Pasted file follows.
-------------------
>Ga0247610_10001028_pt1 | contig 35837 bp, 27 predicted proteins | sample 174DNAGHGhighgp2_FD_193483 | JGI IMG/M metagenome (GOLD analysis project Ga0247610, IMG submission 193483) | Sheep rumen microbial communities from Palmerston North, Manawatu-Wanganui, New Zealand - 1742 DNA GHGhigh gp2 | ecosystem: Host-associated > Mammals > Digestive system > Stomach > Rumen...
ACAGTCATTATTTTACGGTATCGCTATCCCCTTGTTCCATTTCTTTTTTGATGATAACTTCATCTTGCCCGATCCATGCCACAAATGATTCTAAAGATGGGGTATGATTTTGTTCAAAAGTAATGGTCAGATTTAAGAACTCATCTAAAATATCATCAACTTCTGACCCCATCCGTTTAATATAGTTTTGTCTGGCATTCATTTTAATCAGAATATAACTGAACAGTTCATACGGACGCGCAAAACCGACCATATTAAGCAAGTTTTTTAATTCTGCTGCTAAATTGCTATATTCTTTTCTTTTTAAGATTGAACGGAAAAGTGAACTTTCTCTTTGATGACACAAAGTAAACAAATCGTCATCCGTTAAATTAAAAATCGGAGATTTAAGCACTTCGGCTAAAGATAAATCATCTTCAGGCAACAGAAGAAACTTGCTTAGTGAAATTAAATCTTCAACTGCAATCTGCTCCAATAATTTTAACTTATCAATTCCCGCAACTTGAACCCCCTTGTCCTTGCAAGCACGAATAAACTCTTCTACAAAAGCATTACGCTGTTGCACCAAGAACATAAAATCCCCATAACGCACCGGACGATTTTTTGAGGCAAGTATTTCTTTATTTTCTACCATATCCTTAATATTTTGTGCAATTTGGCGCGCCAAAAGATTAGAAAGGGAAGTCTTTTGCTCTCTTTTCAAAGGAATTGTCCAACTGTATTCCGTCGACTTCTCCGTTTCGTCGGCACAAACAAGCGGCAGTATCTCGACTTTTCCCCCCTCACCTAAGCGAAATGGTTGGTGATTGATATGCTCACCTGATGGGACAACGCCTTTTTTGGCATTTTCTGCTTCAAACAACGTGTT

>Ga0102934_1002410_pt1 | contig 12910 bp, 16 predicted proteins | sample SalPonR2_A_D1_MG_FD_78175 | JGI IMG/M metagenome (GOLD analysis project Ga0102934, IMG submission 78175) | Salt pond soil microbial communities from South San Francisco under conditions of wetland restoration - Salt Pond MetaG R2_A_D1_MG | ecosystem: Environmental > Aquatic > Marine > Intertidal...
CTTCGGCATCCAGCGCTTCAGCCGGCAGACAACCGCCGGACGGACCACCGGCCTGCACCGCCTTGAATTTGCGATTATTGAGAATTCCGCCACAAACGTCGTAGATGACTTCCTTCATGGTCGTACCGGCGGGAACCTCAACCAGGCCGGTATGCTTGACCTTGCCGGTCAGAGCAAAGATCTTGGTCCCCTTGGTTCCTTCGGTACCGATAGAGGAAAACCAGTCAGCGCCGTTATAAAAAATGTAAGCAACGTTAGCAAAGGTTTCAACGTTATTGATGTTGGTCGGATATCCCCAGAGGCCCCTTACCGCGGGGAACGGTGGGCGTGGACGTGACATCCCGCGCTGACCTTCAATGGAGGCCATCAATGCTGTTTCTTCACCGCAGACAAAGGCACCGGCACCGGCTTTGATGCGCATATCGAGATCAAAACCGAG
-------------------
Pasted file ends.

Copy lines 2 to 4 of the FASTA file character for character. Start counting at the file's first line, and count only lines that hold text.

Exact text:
ACAGTCATTATTTTACGGTATCGCTATCCCCTTGTTCCATTTCTTTTTTGATGATAACTTCATCTTGCCCGATCCATGCCACAAATGATTCTAAAGATGGGGTATGATTTTGTTCAAAAGTAATGGTCAGATTTAAGAACTCATCTAAAATATCATCAACTTCTGACCCCATCCGTTTAATATAGTTTTGTCTGGCATTCATTTTAATCAGAATATAACTGAACAGTTCATACGGACGCGCAAAACCGACCATATTAAGCAAGTTTTTTAATTCTGCTGCTAAATTGCTATATTCTTTTCTTTTTAAGATTGAACGGAAAAGTGAACTTTCTCTTTGATGACACAAAGTAAACAAATCGTCATCCGTTAAATTAAAAATCGGAGATTTAAGCACTTCGGCTAAAGATAAATCATCTTCAGGCAACAGAAGAAACTTGCTTAGTGAAATTAAATCTTCAACTGCAATCTGCTCCAATAATTTTAACTTATCAATTCCCGCAACTTGAACCCCCTTGTCCTTGCAAGCACGAATAAACTCTTCTACAAAAGCATTACGCTGTTGCACCAAGAACATAAAATCCCCATAACGCACCGGACGATTTTTTGAGGCAAGTATTTCTTTATTTTCTACCATATCCTTAATATTTTGTGCAATTTGGCGCGCCAAAAGATTAGAAAGGGAAGTCTTTTGCTCTCTTTTCAAAGGAATTGTCCAACTGTATTCCGTCGACTTCTCCGTTTCGTCGGCACAAACAAGCGGCAGTATCTCGACTTTTCCCCCCTCACCTAAGCGAAATGGTTGGTGATTGATATGCTCACCTGATGGGACAACGCCTTTTTTGGCATTTTCTGCTTCAAACAACGTGTT

>Ga0102934_1002410_pt1 | contig 12910 bp, 16 predicted proteins | sample SalPonR2_A_D1_MG_FD_78175 | JGI IMG/M metagenome (GOLD analysis project Ga0102934, IMG submission 78175) | Salt pond soil microbial communities from South San Francisco under conditions of wetland restoration - Salt Pond MetaG R2_A_D1_MG | ecosystem: Environmental > Aquatic > Marine > Intertidal...
CTTCGGCATCCAGCGCTTCAGCCGGCAGACAACCGCCGGACGGACCACCGGCCTGCACCGCCTTGAATTTGCGATTATTGAGAATTCCGCCACAAACGTCGTAGATGACTTCCTTCATGGTCGTACCGGCGGGAACCTCAACCAGGCCGGTATGCTTGACCTTGCCGGTCAGAGCAAAGATCTTGGTCCCCTTGGTTCCTTCGGTACCGATAGAGGAAAACCAGTCAGCGCCGTTATAAAAAATGTAAGCAACGTTAGCAAAGGTTTCAACGTTATTGATGTTGGTCGGATATCCCCAGAGGCCCCTTACCGCGGGGAACGGTGGGCGTGGACGTGACATCCCGCGCTGACCTTCAATGGAGGCCATCAATGCTGTTTCTTCACCGCAGACAAAGGCACCGGCACCGGCTTTGATGCGCATATCGAGATCAAAACCGAG